Thursday, September 1, 2011
By Harry Forbes
Eric Elmosnino gives a mesmerizing performance as the iconic singer, songwriter, poet, actor, provocateur Serge Gainsbourg (1921-1991) in this expressionistic bio.
Despite some fanciful conceits on the part of director Joann Sfar, a noted comic book artist making his feature film debut (both writing and directing), the narrative covers, in fairly chronological fashion, Gainsbourg’s life from precocious child Lucien Ginsburg – son of loving Russian-Jewish parents – to his early days as a painter, then cabaret pianist, and finally superstar pop icon.
Famously, he was the lover of Juliette Greco (Anna Mouglalis), Jane Birkin (Lucy Gordon), and Brigitte Bardot (Laetitia Casta), and they are vividly portrayed here. Casta makes a luscious Bardot, and Gordon is especially likable as Birkin. Sadly, Gordon committed suicide after filming her role her, a great loss.
Gainbourg became increasingly outrageous as the years went by, smoking and drinking to excess, finally dying in 1991 of a heart attack.
Many of Gainsbourg’s hit songs are heard, including “Bonnie & Clyde,” “La Javanaise,” and “Je t’Aime Moi Non Plus,” some duets with Bardot and Birkin, and everything is newly performed, rather than lip-synced to old recordings. The songs and background score (by Olivier Daviaud) are beautifully interwoven into the whole.
Handsomely shot by Guillaume Schiffman, the film utilizes a life-size puppet alter ego for Gainsbourg to spur him on to new challenges, get him into trouble, or remind him of his less than movie star looks, and of his outsider status.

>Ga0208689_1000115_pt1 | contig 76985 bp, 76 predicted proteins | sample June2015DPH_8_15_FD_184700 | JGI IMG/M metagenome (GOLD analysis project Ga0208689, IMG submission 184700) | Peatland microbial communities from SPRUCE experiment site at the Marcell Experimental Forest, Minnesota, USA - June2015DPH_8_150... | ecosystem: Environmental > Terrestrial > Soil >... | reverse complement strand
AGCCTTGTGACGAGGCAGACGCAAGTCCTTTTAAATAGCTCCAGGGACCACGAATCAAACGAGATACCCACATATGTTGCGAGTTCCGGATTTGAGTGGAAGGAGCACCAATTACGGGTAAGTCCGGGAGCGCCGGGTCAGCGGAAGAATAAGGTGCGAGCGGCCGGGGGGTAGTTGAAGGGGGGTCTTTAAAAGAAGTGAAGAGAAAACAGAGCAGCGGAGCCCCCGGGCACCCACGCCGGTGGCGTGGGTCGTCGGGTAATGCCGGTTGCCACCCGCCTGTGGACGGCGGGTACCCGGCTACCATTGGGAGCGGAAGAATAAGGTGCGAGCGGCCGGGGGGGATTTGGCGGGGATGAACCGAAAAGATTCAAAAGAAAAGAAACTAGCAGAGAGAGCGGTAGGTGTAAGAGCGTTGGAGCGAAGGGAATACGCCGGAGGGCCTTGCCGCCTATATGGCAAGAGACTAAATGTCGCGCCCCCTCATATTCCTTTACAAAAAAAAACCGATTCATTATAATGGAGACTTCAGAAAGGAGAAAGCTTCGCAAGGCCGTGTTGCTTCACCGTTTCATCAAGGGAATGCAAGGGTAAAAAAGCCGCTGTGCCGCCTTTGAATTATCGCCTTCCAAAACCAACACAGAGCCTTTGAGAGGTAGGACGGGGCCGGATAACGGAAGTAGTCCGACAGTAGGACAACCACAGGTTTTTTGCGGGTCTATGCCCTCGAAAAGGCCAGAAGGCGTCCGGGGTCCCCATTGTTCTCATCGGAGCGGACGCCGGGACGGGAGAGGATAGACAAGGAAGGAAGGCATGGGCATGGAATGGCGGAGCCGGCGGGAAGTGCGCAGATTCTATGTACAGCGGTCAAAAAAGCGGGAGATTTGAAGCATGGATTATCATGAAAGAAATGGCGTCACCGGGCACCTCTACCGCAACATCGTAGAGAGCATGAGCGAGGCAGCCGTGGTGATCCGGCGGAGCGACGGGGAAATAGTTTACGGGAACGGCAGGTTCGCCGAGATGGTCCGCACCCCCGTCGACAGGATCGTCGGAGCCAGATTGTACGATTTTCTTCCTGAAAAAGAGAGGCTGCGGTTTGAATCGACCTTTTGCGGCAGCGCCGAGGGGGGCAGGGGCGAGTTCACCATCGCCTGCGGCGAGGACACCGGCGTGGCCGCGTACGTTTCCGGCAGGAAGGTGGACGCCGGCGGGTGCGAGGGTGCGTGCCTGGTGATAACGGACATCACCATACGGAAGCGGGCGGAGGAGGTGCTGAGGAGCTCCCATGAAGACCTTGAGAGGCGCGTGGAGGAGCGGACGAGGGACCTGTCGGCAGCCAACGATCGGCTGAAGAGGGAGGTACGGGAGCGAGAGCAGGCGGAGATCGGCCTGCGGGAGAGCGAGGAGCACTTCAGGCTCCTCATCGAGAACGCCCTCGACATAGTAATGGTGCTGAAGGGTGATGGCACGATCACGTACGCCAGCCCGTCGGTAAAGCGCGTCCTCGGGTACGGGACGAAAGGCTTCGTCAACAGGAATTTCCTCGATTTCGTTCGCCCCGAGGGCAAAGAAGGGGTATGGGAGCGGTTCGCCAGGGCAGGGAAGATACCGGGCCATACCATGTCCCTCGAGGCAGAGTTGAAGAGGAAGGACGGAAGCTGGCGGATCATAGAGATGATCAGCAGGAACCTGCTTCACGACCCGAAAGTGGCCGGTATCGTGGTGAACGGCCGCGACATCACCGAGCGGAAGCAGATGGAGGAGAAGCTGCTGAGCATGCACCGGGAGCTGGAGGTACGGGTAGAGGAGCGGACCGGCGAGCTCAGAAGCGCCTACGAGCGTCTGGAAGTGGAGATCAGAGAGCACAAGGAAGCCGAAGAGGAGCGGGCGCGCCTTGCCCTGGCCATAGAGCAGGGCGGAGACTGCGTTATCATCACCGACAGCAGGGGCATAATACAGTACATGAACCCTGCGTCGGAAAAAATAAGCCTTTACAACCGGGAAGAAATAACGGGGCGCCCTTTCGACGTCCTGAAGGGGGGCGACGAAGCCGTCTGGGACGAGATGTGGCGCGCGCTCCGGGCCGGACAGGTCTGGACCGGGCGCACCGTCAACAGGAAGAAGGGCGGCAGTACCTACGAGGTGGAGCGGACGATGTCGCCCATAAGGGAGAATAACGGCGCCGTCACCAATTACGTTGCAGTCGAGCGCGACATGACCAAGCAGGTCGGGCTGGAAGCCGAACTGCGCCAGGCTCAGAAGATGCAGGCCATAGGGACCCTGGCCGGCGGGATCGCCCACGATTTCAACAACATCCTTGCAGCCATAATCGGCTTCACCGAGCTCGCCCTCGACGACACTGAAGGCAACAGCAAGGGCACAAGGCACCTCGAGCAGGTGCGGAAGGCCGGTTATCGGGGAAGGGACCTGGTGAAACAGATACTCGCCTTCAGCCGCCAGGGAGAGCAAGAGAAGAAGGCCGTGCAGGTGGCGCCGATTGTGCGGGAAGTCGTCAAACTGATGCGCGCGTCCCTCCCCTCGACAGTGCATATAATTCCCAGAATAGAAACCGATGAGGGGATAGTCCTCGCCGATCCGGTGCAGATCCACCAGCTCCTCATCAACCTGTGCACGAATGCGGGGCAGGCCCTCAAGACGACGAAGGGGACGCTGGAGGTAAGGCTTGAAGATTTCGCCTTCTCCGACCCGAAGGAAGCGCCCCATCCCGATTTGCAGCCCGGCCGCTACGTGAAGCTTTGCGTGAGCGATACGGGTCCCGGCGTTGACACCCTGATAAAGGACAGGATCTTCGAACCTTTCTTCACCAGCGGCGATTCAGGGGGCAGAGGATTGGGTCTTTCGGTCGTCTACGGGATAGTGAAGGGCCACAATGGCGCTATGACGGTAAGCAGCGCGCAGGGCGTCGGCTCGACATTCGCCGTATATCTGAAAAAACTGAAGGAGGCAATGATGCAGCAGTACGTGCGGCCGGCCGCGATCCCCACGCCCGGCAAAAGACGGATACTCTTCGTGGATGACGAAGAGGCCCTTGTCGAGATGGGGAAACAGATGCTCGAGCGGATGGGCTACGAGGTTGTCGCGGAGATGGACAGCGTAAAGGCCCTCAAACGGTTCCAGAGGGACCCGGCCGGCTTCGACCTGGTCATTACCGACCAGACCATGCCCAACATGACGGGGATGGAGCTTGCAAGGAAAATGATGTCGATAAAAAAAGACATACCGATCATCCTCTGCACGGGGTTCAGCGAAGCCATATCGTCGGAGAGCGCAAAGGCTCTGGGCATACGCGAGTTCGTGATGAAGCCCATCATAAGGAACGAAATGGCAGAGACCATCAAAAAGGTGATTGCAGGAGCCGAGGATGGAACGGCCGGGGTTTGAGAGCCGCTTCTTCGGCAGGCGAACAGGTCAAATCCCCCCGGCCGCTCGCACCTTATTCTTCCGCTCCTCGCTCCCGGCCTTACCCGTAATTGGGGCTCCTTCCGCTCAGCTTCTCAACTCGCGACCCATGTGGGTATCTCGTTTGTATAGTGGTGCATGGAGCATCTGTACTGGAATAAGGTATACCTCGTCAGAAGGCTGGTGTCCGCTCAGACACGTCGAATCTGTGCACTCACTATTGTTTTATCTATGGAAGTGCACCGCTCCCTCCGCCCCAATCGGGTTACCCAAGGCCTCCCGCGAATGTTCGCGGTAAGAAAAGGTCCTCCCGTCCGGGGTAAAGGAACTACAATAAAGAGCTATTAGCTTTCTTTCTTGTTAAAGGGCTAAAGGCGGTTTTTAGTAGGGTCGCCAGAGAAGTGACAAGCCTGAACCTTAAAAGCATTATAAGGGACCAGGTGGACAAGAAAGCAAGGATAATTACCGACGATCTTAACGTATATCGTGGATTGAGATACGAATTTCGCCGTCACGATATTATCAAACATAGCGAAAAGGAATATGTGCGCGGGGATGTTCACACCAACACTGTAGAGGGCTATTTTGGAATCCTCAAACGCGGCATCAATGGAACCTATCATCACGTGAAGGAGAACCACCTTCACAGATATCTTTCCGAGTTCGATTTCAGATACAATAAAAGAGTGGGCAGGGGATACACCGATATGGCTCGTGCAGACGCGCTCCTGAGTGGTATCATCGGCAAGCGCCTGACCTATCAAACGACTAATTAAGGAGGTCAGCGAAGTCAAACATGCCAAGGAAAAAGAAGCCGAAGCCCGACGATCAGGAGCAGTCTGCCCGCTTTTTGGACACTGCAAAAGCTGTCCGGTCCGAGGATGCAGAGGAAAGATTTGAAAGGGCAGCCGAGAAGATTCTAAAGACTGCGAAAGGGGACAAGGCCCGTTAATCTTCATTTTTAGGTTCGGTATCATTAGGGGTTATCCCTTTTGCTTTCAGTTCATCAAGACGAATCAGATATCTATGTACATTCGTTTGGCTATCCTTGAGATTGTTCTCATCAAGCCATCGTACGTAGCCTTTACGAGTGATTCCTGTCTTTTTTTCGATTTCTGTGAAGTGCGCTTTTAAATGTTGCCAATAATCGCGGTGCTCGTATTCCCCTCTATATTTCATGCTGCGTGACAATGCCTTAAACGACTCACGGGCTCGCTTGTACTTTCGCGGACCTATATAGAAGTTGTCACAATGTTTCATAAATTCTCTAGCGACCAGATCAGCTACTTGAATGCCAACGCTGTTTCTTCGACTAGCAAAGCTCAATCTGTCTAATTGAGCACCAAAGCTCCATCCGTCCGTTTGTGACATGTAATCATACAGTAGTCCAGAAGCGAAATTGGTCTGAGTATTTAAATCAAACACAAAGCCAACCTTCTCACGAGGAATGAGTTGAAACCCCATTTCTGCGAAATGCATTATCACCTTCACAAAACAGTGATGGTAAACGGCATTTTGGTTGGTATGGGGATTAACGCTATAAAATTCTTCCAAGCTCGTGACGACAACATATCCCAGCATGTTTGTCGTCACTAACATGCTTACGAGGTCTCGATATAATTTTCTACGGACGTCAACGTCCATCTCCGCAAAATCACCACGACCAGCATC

The figure – which we first see in the childhood scenes, as if the anti-Semitic posters then posted around occupied France had sprung to life -- exaggerates Gainsbourg’s prominent ears and nose. The alter ego device becomes a bit wearying after a while, but fortunately never gets in the way of the story which Sfar has stated was meant to have the aura of a Russian fable.
I’m sure many Americans are unfamiliar with Gainsbourg; I knew him mainly for the series of catchy hit records he penned for Petula Clark in her pre-"Downtown" French period. But he was a towering figure in his native France – praised by Mitterand as a modern Baudelaire – and this interesting film, with its very persuasive performance by Elmosnino (winner of the 2011 Cesar Award), paints a vivid picture of his life and times, especially in the swinging Sixties.
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